Vocation in State of Mortal Sin


#1

Can one have a true vocation while in a state of mortal sin? While they continue to sin, the frequency of the sin decreases, is this a sign of God working in them, forming them for their vocation?


#2

Here’s my opinion.

Discerning what God’s will is regarding specific callings to priestly/religious/lay life cannot be separated from the practice of doing the will of God. Sin, especially habitual mortal sin, clouds the mind. It is totally incompatible with our ultimate vocation - to be saints - and seriously interferes with the pursuit of true vocations to the priesthood and/or religious life (it also interferes with discernment of marriage!).

That said, I’m not saying you don’t have a “true vocation” to religious/priestly life because you’re struggling with habitual mortal sin (if the frequency is diminishing, wonderful!). But the best thing you can do for your discernment is to pluck out the roots of the habitual mortal sin, to cast out whatever in your life leads you to that sin.

IF the sin you are struggling with is some form of impurity (you don’t have to tell me though!), I highly recommend enrolling in the Angelic Warfare Confraternity of St. Thomas Aquinas, administered by the Dominicans. angelicwarfareconfraternity.org/


#3

You should pray for the grace to overcome that mortal sin since, in mortal sin, nothing you can do is meritorious in the eyes of God. As far as vocation, I suppose it’s true that all of us have a vocation which God has planned for us. In that sense, sure you have a vocation. God might use that vocation to convince you to leave mortal sin.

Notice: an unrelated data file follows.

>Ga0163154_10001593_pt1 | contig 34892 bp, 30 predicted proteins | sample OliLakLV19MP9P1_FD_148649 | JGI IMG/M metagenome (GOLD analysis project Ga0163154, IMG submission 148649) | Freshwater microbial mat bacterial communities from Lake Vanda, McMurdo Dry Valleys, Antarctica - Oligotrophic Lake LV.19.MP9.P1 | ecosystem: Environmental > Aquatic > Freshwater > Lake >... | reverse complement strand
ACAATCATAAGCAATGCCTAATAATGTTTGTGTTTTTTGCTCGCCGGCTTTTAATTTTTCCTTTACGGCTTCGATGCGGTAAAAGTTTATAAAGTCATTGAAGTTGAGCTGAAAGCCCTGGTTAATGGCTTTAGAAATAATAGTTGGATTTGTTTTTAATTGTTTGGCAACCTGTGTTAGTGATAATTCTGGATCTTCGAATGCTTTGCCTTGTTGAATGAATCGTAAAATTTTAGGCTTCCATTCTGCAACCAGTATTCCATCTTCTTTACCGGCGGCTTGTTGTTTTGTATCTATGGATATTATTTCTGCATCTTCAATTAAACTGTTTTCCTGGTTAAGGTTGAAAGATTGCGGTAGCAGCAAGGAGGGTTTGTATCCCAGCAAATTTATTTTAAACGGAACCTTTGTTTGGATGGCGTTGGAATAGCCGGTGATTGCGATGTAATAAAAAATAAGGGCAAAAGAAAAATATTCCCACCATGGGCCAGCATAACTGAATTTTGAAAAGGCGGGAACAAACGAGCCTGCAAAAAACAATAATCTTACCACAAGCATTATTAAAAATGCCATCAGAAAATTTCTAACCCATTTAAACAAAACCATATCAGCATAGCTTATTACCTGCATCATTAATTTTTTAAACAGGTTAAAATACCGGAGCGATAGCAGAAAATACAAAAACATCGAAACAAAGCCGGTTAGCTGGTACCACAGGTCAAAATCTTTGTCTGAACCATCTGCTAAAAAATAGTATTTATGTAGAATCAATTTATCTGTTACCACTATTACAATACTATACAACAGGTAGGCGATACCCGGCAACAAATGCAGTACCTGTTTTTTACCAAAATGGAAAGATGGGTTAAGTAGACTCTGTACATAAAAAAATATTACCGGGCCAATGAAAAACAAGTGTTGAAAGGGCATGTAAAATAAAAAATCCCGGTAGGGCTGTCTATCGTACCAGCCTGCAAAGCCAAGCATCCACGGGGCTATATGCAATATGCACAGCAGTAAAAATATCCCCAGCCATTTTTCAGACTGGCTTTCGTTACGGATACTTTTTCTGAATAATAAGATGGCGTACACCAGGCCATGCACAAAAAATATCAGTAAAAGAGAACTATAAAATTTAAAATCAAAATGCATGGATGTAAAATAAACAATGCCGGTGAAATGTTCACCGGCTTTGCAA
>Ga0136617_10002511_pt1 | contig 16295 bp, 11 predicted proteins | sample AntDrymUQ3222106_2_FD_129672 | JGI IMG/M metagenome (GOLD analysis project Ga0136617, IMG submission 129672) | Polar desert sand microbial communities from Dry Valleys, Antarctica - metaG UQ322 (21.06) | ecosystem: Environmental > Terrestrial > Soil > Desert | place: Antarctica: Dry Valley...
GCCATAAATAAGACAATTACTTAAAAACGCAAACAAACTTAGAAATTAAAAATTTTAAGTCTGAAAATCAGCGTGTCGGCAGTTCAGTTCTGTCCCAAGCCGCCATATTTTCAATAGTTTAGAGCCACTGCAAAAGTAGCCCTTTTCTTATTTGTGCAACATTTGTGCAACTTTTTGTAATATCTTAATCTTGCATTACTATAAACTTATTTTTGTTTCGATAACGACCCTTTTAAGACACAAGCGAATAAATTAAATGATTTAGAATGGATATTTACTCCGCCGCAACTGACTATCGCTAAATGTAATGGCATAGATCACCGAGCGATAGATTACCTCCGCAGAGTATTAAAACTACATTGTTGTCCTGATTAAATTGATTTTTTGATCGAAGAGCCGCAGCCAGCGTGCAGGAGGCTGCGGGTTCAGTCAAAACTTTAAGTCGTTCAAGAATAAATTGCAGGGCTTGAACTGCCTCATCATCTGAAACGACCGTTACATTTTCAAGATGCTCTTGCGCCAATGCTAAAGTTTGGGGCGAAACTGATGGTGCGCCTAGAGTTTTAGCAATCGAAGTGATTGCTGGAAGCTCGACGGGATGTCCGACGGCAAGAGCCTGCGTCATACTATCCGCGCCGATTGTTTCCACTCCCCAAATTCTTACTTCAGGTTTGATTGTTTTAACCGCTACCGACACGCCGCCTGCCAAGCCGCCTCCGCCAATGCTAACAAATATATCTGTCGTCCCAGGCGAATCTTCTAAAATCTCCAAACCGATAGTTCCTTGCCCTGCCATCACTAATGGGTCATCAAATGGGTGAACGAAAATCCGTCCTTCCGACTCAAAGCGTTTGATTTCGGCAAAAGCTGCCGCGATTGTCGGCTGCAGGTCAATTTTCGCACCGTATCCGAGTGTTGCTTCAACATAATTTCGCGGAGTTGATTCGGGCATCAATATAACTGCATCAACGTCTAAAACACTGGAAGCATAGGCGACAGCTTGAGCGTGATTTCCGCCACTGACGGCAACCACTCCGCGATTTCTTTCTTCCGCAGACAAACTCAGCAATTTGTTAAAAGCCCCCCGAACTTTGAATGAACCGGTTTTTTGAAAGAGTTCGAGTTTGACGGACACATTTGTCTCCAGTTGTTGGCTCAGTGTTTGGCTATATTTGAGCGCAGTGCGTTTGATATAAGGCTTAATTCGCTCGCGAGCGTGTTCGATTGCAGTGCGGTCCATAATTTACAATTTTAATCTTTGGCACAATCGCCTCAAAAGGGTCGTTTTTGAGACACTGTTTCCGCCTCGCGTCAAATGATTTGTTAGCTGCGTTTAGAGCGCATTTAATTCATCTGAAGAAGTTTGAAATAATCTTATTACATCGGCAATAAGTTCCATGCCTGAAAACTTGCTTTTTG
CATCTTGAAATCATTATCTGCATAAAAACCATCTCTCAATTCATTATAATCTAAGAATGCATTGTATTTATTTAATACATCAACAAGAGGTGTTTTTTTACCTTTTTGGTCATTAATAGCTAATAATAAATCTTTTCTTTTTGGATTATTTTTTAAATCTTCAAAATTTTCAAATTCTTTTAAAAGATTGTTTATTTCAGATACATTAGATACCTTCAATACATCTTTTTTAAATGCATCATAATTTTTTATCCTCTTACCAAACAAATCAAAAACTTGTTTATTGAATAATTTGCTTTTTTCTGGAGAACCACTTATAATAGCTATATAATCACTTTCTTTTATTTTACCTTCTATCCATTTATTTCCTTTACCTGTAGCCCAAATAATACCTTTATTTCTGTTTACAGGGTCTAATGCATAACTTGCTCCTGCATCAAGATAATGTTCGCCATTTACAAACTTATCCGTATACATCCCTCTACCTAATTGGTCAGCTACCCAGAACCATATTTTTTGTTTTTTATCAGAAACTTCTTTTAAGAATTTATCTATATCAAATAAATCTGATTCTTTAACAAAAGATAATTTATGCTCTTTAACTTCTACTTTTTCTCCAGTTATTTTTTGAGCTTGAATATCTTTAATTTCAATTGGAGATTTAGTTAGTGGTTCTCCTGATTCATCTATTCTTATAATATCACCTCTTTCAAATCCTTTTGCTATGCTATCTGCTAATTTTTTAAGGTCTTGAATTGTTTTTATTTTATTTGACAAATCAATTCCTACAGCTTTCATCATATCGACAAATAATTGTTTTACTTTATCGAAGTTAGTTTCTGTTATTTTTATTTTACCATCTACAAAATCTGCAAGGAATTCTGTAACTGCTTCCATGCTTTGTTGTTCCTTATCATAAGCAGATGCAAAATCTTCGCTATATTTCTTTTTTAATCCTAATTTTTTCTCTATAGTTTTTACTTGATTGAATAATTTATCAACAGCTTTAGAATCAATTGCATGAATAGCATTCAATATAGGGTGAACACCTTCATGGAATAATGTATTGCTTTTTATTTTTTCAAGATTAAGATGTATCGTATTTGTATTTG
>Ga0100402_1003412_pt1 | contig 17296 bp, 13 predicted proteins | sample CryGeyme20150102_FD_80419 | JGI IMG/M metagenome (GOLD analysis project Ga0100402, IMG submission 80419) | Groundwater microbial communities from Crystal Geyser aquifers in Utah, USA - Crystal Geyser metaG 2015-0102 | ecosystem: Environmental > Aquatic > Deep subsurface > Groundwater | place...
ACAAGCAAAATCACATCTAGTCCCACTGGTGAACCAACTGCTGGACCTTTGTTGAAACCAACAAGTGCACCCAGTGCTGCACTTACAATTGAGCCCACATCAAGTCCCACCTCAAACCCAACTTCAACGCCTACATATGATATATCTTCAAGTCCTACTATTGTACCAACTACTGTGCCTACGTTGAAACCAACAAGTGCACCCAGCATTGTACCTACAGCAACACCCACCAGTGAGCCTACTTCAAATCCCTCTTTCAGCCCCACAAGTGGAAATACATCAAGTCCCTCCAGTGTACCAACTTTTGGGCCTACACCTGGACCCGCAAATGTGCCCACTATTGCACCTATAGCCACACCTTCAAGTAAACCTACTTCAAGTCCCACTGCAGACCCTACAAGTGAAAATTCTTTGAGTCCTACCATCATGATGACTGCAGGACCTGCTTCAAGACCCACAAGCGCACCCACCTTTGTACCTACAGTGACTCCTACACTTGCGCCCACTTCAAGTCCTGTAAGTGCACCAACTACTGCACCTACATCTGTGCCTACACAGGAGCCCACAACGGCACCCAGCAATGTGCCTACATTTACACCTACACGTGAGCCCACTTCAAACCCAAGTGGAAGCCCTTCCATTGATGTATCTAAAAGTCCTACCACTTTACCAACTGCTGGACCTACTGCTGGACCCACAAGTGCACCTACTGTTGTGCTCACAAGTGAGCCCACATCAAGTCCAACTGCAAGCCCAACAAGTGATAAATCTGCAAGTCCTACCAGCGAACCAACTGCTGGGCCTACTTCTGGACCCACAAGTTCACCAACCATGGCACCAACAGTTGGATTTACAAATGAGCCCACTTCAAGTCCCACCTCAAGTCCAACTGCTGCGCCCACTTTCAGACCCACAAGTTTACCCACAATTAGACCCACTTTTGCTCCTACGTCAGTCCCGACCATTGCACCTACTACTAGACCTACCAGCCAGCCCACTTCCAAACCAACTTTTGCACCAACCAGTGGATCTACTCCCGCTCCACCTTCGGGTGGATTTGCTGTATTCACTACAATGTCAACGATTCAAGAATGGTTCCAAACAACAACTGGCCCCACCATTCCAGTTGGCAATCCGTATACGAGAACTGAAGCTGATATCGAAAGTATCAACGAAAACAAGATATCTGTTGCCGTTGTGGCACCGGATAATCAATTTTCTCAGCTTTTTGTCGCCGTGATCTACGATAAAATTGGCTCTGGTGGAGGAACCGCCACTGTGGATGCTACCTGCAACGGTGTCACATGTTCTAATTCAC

But if you still live in sin, and you are thinking about vocations like this, then it would be like planning your future while your house burns down around you. You probably should first worry about the immediate threat to your existence.


#4

A vocation is a calling. We are called to a particular mission. Whether or not we accept it does not change the fact that we have one.

So yes, everyone has a vocation. It is independent of our sins.


#5

You’d do well to consider the examples of St. Paul and St. Augustine, men who were early in their life at odds with God, but are perhaps the two greatest theologians who have lived.

The vocation is predestined by God as the means through which we and others might receive the most grace in this life, so as to sanctify us enough for heaven. Mortal sin, however, cuts off our life of grace and makes it impossible for us to respond to it.

God bless.


#6

I dont think St Paul was ever at odds with God. He was at odds with Christianity at first.


#7

I dont think St Paul was ever at odds with God. He was at odds with Christianity at first.


#8

“Saul, why are you persecuting me?” What’s the difference?


#9

From my understanding, Saul was a righteous and devout Jew. He already accepted and loved God, yet at the same time he didn’t understand Christianity until his experience with being blinded by Jesus.


#10

From my understanding, Saul was a righteous and devout Jew. He already accepted and loved God, yet at the same time he didn’t understand Christianity until his experience with being blinded by Jesus.

By all accounts, Annas and Caiaphas were righteous and devout Jews, as were all the Pharisees and Sadducees who plotted against Christ. It wasn’t a mere matter with any of them of not understanding Christ or His Church; it was actually a matter of malice and hatred.


#11

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